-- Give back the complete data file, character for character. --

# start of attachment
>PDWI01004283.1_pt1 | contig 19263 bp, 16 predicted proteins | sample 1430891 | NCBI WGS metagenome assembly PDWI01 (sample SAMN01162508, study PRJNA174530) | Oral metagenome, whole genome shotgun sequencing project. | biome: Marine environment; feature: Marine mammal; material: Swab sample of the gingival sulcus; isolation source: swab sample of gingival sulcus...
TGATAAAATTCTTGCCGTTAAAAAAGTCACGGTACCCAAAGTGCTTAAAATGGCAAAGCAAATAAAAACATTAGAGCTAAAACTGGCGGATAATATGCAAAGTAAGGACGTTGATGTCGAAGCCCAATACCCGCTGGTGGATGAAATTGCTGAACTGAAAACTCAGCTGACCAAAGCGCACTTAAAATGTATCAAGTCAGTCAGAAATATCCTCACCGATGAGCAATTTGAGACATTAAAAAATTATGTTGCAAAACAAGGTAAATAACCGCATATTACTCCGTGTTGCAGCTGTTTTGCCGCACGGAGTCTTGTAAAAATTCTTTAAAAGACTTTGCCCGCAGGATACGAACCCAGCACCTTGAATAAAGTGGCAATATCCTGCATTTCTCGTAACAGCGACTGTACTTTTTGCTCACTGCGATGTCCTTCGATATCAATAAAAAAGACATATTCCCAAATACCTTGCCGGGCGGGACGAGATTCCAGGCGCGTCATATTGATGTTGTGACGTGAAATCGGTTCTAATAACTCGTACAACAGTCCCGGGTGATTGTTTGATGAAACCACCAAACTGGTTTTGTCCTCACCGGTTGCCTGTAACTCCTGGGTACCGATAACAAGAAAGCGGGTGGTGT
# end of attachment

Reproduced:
>PDWI01004283.1_pt1 | contig 19263 bp, 16 predicted proteins | sample 1430891 | NCBI WGS metagenome assembly PDWI01 (sample SAMN01162508, study PRJNA174530) | Oral metagenome, whole genome shotgun sequencing project. | biome: Marine environment; feature: Marine mammal; material: Swab sample of the gingival sulcus; isolation source: swab sample of gingival sulcus...
TGATAAAATTCTTGCCGTTAAAAAAGTCACGGTACCCAAAGTGCTTAAAATGGCAAAGCAAATAAAAACATTAGAGCTAAAACTGGCGGATAATATGCAAAGTAAGGACGTTGATGTCGAAGCCCAATACCCGCTGGTGGATGAAATTGCTGAACTGAAAACTCAGCTGACCAAAGCGCACTTAAAATGTATCAAGTCAGTCAGAAATATCCTCACCGATGAGCAATTTGAGACATTAAAAAATTATGTTGCAAAACAAGGTAAATAACCGCATATTACTCCGTGTTGCAGCTGTTTTGCCGCACGGAGTCTTGTAAAAATTCTTTAAAAGACTTTGCCCGCAGGATACGAACCCAGCACCTTGAATAAAGTGGCAATATCCTGCATTTCTCGTAACAGCGACTGTACTTTTTGCTCACTGCGATGTCCTTCGATATCAATAAAAAAGACATATTCCCAAATACCTTGCCGGGCGGGACGAGATTCCAGGCGCGTCATATTGATGTTGTGACGTGAAATCGGTTCTAATAACTCGTACAACAGTCCCGGGTGATTGTTTGATGAAACCACCAAACTGGTTTTGTCCTCACCGGTTGCCTGTAACTCCTGGGTACCGATAACAAGAAAGCGGGTGGTGT